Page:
Maybe it's because deep down we are nostalgic for resistive touchscreens of old, but we have to admit we're seriously geeking out over HTC Scribe, the technology that allows you to use an honest-to-god writing implement with the HTC View 4G - see our hands-on here.
If you're not familiar, here's how it works: HTC is selling a capacitive stylus that talks to the View 4G over Bluetooth and lets you take notes directly on the screen. On the View itself, they've replaced the standard search button with a context-aware Stylus button. When you're in a context where you can't write on the screen, the button is red and serves as a shortcut to stylus-aware apps. When you can use the stylus, it turns green and it's writing time, baby.
More impressions and photos and video after the break!
Right now, HTC has a small set of apps that work with Scribe: A sketch/notes app, a note-taking app that syncs with Evernote, and an app for letting you take notes on screenshots.
When you tap on the stylus button, you get an array of pen size and color options. You can then just write or draw directly on the screen with your selected options. There's no handwriting recognition, but it is nice to finally be able to take stylus to screen for some proper note-taking. You can also hit record to record audio in two of the apps. You can then play back the audio - in one app it simply jumps to the note as you play back and in another it actually re-draws your work in time with the audio. Unfortunately, you can't tap on your note and jump to the relevant piece of audio, a feature we dearly love about the LiveScribe system.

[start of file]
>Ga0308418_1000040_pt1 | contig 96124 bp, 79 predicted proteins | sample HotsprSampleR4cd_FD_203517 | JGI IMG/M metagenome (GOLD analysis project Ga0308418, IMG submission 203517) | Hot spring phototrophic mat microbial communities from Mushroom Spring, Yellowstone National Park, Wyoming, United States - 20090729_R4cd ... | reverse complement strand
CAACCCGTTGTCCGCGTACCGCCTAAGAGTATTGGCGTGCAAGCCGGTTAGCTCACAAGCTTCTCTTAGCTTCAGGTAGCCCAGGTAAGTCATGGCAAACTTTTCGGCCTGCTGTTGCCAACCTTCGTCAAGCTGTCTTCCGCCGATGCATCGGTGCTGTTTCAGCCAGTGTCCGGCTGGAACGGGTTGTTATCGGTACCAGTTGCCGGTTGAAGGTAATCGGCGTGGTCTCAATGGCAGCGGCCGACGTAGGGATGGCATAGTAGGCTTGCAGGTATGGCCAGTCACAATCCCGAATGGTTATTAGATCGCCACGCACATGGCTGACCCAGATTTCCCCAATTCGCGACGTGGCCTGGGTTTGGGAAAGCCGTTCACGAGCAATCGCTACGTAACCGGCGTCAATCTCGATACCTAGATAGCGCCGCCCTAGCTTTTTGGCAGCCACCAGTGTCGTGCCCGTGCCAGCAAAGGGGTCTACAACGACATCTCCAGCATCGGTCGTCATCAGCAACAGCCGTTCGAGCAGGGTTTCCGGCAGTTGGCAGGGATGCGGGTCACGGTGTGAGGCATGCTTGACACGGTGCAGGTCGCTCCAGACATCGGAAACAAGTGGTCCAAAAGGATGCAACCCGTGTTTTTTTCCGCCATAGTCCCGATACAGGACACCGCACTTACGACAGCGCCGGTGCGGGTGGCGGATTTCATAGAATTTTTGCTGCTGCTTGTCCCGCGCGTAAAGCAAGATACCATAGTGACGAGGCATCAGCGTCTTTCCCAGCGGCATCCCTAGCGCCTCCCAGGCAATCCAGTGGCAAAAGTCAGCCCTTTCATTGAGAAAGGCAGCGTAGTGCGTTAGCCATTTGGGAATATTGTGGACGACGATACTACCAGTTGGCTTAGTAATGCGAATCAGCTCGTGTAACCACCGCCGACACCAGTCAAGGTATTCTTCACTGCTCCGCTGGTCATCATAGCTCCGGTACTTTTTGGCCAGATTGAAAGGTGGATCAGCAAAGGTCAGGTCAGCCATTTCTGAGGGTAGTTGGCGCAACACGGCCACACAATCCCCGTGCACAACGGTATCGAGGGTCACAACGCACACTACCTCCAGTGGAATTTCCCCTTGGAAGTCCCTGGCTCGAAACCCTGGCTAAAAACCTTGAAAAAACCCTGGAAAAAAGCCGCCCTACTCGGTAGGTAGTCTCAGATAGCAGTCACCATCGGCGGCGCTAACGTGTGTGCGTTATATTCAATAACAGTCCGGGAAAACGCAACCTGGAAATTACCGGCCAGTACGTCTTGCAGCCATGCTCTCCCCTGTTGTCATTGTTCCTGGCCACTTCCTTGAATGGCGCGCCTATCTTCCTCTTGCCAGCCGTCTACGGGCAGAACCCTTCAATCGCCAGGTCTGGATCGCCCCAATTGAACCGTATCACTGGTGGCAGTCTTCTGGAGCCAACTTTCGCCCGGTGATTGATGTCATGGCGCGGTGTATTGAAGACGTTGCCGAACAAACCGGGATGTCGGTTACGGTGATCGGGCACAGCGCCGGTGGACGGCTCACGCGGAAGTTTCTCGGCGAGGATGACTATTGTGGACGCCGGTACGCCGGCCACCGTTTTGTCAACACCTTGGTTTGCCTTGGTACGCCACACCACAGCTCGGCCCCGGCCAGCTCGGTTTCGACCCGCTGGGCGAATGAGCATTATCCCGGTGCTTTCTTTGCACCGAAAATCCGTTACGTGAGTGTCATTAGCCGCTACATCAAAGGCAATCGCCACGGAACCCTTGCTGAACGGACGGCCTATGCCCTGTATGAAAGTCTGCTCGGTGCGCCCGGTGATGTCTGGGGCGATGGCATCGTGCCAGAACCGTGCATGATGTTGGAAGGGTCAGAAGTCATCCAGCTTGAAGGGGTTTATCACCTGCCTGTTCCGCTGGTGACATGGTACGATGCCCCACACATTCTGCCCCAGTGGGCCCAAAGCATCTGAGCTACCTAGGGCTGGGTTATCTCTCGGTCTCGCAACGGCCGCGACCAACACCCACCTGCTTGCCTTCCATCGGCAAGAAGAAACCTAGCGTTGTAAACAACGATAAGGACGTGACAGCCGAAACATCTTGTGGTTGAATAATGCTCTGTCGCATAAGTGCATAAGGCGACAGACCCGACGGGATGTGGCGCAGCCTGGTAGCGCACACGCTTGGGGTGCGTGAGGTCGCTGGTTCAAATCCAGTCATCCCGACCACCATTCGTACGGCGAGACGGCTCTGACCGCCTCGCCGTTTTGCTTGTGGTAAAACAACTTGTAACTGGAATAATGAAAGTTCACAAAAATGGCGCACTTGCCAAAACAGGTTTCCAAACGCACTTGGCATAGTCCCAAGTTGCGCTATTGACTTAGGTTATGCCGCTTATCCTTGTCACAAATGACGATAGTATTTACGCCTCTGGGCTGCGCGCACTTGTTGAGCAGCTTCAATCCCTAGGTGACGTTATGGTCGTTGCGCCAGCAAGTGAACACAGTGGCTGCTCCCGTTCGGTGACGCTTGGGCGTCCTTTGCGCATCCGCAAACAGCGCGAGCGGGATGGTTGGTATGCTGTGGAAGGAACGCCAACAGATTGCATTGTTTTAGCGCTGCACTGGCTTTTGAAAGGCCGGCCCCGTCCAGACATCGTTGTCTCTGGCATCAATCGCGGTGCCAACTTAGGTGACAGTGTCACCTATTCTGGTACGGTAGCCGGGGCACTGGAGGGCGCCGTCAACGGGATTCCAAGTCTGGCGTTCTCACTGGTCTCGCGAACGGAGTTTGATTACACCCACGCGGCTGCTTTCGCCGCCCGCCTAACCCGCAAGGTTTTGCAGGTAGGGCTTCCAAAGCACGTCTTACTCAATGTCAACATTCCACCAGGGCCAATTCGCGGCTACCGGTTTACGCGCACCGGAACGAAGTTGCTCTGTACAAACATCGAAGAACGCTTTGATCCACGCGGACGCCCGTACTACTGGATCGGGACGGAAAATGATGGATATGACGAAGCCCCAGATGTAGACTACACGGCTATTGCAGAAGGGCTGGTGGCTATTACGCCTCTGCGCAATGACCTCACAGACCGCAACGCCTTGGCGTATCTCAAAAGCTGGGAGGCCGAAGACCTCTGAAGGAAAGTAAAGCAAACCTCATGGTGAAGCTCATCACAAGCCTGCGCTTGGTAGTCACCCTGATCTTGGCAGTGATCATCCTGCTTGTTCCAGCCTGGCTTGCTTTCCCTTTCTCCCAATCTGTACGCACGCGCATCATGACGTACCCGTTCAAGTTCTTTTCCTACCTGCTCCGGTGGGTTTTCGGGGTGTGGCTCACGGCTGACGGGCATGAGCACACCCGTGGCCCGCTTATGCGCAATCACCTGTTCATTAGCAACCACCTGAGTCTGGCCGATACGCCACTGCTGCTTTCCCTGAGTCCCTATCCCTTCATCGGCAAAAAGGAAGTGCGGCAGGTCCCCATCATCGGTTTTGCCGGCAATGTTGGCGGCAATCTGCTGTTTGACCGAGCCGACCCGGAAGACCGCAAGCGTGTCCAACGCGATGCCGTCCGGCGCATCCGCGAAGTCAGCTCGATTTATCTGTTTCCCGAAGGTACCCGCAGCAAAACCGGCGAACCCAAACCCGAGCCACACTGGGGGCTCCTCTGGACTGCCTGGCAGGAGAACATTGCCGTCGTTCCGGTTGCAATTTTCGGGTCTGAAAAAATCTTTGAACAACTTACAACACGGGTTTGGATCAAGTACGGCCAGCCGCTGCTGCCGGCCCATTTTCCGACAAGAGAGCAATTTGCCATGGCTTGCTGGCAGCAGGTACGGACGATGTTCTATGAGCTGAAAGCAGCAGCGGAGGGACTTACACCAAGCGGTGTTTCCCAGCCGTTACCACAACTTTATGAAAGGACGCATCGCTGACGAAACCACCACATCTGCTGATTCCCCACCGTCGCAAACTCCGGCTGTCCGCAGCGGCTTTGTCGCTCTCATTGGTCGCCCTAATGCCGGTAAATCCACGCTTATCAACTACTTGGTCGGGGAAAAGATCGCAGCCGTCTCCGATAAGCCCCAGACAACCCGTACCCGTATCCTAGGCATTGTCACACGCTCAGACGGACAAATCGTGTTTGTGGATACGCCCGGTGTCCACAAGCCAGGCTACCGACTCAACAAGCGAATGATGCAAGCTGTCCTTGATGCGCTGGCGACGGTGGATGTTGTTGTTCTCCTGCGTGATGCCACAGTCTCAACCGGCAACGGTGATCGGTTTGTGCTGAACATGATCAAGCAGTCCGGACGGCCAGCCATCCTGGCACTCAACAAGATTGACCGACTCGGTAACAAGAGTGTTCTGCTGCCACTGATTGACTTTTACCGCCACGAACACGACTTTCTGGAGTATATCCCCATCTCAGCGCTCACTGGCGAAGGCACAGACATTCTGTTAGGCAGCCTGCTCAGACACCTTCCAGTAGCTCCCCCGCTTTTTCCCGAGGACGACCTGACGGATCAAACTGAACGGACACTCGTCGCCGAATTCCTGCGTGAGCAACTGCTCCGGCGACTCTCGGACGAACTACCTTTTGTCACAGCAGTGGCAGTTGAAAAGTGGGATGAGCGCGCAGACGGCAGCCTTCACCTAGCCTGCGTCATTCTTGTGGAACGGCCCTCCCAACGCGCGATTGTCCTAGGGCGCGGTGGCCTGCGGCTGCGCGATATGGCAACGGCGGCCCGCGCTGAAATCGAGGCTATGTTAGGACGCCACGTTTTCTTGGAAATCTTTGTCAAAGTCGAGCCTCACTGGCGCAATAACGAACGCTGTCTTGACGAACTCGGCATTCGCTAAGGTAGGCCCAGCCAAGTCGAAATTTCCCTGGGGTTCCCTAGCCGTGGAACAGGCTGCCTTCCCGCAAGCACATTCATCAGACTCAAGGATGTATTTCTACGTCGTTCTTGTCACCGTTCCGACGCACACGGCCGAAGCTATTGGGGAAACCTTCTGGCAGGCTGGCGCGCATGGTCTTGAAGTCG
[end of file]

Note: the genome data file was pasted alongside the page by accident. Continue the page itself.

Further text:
The Stylus itself is well-weighted and comfortable to hold. It's pressure sensitive and sports two context-variable buttons that alternately erase, highlight, and select text. It's all powered by one AAAA (that's quadruple A) battery.
You can tap the screen with the stylus in the browser to instantly take a screenshot and open the sketch app, where you can toss notes up and send it along.
Is HTC Scribe the incredible pen-based future we're dreaming of? Not quite - we'll need to spend a lot more time getting a feel for how the pen glides across the screen and the lack of handwriting recognition has us a little bummed. Still, with a little more iteration on the software side (and perhaps some third-party app developer support) we could see ourselves really using Scribe in class and meetings.
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